Fragile relations: Handle with care

Domestic laws are sacrosanct, but if they are handled deftly, they can avert unpleasant instances.

The reported incident of manhandling of Indian diplomat S Balachandran of the Indian consulate –general in Shanghai on December 31 by the local traders and Chinese officials in Yiwu in China was unfortunate. It augurs well, however, that the situation was handled well by the Chinese authorities.

Such incidents, however, sully people’s attitudes towards each other’s countries. People’s perception does matter in the bilateral relations between the two countries, more so when it is relationship between India and China.

The two countries fought a war, practise two different political systems and compete for resources and identity in the comity of nations. At a time when trade volume between the two countries has crossed $60 billion and is projected to reach $1,000 billion by 2015, it is but natural that there would be increase in the number of people migrating to each country for business and job opportunities. This is evident from the number of flights and passenger traffic between the two countries. In fact, if one boards a China-bound flight from any Indian airport, the volume in passenger traffic is palpable and similarly one feels at home at the check-in counters of India-bound flight at any Chinese airport.

Although the number may not be the same as in case of the US or Canada, now many Indian families have some member or other working in China and the number is increasing. In such a scenario, issues of dispute and discord are bound to arise . There are also unscrupulous elements, in the trading business between the two countries, who would always be eager to make a quick buck.

There is also the problem of communication, language, culture, and custom. It is incumbent on part of the bureaucrats and diplomats at the ground level to be more sensitive to such issues. There are international laws, customs, and conventions to govern and regulate such dealings and those need to be followed scrupulously. Domestic laws are sacrosanct, but if they are handled deftly, they can avert unpleasant and unsavoury instances like the trauma that the Indian diplomat and the traders underwent at Yiwu.

In recent past both India and China handled two such cases very deftly in recent past. It may be recalled that in September 2009 three Chinese engineers of the Shadong Electric Power Construction Corporation of China working in the Vedanta – controlled Balco chimney at Korba were accused in the collapse of the chimney which claimed 40 lives, and injured six.

The local administration and the police handled the situation very thoughtfully and swiftly avoiding any kind of backlash.The Chinese were immediately given police protection and were taken to Bilashpur to avoid wrath of the local people. A fair amount of leniency was shown to them without compromising the legal and judicial procedure of the country.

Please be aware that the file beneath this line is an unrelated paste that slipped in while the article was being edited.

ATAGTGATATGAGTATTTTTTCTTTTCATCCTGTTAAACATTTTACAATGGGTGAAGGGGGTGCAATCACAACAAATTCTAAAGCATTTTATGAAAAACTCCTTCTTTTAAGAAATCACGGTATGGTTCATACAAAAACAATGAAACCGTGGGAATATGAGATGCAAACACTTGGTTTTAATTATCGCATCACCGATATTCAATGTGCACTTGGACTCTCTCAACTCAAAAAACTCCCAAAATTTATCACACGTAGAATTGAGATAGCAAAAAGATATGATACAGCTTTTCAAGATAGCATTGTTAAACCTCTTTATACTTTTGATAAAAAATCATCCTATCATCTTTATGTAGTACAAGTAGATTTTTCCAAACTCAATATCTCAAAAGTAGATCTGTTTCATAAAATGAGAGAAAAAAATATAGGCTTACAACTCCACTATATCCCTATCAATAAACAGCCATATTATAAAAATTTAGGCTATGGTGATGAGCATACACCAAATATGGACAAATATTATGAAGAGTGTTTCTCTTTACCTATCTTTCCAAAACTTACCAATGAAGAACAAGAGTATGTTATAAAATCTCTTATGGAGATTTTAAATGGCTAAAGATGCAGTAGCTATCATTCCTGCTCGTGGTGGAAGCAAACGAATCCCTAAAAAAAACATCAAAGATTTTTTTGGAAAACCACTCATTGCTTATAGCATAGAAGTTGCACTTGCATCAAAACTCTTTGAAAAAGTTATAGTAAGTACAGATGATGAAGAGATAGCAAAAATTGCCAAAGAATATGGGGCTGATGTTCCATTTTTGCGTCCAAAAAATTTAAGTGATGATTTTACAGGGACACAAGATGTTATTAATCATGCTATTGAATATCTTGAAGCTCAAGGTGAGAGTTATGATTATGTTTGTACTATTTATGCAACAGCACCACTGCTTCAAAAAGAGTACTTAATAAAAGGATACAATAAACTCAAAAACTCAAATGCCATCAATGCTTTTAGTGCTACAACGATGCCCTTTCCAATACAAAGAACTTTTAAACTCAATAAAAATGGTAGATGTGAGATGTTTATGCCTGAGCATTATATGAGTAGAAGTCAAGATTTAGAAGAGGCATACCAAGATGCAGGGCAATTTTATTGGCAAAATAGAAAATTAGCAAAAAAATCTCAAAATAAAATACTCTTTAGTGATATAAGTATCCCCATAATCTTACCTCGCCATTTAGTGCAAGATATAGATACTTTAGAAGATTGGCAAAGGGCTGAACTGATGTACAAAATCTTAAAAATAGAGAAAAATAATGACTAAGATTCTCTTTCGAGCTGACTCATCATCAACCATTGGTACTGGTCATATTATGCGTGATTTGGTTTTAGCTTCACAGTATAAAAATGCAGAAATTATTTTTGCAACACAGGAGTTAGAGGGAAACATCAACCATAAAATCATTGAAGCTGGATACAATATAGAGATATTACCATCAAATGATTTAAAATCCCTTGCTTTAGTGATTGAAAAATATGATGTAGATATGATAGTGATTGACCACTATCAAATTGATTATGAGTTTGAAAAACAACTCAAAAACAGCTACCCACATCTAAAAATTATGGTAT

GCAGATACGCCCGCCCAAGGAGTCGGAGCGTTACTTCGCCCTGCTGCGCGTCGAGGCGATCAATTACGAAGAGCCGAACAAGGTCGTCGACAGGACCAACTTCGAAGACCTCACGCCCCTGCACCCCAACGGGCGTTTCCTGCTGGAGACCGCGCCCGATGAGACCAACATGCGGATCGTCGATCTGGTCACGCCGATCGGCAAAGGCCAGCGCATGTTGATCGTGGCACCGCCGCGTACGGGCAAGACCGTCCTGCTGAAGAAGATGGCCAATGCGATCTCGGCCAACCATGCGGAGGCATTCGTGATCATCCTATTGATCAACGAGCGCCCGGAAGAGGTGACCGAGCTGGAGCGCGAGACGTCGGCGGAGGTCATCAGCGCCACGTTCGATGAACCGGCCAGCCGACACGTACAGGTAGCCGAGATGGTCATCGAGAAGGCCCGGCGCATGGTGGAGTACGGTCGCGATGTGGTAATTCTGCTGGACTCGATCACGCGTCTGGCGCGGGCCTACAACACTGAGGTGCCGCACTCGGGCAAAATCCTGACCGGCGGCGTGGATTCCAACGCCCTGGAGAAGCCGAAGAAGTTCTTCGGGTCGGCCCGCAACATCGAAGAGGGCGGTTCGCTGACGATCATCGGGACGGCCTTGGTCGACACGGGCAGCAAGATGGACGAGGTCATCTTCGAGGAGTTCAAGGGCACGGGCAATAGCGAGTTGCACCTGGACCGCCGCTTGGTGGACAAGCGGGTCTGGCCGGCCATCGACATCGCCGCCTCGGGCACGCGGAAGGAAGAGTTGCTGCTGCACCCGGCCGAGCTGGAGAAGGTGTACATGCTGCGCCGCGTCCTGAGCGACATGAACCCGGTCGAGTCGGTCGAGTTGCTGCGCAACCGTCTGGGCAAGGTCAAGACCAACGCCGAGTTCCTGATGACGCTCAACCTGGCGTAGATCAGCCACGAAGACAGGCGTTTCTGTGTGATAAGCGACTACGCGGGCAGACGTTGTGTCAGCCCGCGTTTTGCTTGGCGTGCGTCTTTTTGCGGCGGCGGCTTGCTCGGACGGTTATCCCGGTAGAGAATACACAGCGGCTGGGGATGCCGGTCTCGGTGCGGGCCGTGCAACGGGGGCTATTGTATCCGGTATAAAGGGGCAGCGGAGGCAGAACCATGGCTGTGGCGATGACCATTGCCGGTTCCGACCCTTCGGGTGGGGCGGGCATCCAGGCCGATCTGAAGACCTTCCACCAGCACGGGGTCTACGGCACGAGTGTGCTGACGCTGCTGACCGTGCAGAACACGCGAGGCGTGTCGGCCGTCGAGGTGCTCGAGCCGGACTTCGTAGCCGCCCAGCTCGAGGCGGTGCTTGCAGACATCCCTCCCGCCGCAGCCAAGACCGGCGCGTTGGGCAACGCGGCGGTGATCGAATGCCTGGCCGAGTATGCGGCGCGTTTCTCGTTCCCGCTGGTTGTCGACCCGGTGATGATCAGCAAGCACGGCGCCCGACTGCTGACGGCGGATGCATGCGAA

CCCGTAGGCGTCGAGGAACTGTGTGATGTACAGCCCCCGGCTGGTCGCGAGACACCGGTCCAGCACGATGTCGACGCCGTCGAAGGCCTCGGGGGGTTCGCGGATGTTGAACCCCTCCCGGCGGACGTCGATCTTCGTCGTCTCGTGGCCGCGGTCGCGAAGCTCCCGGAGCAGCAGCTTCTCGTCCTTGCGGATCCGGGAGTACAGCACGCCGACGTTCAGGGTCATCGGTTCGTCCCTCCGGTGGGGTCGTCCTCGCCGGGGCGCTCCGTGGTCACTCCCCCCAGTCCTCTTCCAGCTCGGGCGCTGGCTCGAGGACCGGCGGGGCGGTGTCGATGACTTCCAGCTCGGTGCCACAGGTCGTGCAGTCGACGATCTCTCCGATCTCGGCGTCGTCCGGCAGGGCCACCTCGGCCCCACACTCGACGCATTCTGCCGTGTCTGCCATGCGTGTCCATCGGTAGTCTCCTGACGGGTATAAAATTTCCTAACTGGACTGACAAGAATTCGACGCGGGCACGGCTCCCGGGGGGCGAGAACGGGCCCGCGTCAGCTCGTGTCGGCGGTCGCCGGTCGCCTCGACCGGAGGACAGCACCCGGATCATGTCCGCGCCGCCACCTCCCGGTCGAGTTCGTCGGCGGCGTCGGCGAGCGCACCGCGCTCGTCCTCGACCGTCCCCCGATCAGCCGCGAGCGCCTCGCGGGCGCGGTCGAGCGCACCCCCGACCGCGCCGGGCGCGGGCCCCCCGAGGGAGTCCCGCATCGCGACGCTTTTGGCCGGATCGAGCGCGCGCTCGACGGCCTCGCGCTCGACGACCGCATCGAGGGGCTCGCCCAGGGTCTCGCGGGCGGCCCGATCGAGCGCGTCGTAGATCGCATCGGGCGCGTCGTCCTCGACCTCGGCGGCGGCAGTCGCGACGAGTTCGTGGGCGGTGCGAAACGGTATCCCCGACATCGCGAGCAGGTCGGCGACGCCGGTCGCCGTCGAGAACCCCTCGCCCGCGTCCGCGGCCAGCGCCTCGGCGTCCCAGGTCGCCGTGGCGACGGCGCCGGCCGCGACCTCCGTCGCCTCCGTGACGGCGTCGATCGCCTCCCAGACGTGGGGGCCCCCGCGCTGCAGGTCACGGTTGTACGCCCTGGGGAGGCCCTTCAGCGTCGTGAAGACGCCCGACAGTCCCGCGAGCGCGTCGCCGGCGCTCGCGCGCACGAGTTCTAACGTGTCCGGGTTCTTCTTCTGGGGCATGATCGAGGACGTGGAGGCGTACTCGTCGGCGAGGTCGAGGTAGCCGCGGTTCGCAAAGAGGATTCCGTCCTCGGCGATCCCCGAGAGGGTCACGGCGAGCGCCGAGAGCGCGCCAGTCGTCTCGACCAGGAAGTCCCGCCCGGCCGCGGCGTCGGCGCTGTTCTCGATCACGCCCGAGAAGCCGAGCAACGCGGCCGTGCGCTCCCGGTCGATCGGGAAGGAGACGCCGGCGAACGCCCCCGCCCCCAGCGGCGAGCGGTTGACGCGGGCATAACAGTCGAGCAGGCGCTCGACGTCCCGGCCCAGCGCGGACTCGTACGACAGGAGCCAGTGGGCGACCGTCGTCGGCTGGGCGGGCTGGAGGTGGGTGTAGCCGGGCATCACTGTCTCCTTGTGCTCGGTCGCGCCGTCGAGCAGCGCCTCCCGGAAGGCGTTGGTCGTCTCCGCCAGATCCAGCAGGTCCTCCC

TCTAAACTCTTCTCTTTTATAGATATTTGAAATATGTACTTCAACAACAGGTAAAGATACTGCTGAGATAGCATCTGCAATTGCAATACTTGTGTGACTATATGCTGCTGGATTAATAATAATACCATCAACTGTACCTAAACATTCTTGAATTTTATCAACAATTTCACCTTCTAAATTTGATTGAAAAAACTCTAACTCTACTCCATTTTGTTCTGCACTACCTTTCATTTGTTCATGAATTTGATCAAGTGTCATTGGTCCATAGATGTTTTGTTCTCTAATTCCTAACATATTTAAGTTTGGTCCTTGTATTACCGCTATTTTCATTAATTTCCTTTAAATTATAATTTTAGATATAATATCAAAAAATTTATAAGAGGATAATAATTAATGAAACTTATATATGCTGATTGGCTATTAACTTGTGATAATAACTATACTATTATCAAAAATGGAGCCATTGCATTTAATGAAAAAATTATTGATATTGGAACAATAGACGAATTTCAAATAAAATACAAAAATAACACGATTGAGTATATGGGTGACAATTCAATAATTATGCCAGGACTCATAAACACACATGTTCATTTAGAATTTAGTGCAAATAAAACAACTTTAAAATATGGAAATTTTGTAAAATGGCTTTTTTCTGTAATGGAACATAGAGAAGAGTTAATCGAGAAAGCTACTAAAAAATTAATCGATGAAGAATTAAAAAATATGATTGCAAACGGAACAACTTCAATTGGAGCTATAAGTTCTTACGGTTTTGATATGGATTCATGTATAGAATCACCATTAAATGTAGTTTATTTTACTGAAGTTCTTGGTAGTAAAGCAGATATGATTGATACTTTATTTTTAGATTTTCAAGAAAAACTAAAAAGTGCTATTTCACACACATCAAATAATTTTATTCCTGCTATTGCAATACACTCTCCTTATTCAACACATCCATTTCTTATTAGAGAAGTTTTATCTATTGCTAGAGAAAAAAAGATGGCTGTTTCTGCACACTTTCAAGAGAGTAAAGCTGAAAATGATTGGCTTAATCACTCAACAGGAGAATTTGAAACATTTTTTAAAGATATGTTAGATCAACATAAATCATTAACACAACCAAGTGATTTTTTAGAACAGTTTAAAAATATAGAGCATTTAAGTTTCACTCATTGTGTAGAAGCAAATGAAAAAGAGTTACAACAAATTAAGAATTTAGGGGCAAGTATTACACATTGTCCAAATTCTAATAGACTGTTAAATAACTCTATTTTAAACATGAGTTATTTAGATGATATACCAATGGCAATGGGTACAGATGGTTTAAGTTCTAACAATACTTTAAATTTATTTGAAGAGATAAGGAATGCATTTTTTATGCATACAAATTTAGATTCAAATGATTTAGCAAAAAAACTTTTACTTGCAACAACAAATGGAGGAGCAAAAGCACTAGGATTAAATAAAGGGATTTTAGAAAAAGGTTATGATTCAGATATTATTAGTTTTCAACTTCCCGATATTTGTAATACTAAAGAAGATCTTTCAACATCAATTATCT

In yet another case, the Chinese authorities in Shenzen, near Hong Kong, detained 22 India diamond traders in January 2010 on charges of evading $7.3 million in customs duties. After protracted judicial procedure for about two years, finally a court in Shenzen pronounced a relatively lighter punishment bringing relief to the excruciating agony and anxiety to the accused and their family members. According to the court verdict, 13 traders were allowed to be deported to India, while the remaining were given jail terms between three to six years. Some of the traders in the meanwhile have returned to India.

It is believed that the accused were given lighter sentences. The issue was taken up by India at the highest level by Prime Minister Manmohan Singh, External Affairs Minister S M Krishna, the then foreign secretary Nirupama Rao, Indian ambassador to China S Jaishanker and the the Indian consulate general in Guangzhou. Gujarat Chief Minister Narendra Modi also took up the cause during his recent visit to China prior to pronouncement of the verdict. The deft handling of these two cases was admirable and reflected the goodwill of the two governments.

The unfortunate incident involving Balachandran took place at a time when the two countries are trying very hard at various levels not only to sustain the momentum of their bilateral relation, but also to take strengthen further in spite of issues like India’s foray into South China Sea and recent postponement of talks between the special representatives.

Beijing recently claimed that ‘there is no power in the world that can prevent the development of bilateral relations between the two countries’. The swift action that Chinese authority took for the safety and security for the detained traders is another instance of cooperation and understanding between the two countries. Balachandran deserves to be commended by one and all for his exemplary devotion and dedication to duty.

(The writer is a senior fellow at the Institute for Defence Studies and Analyses)

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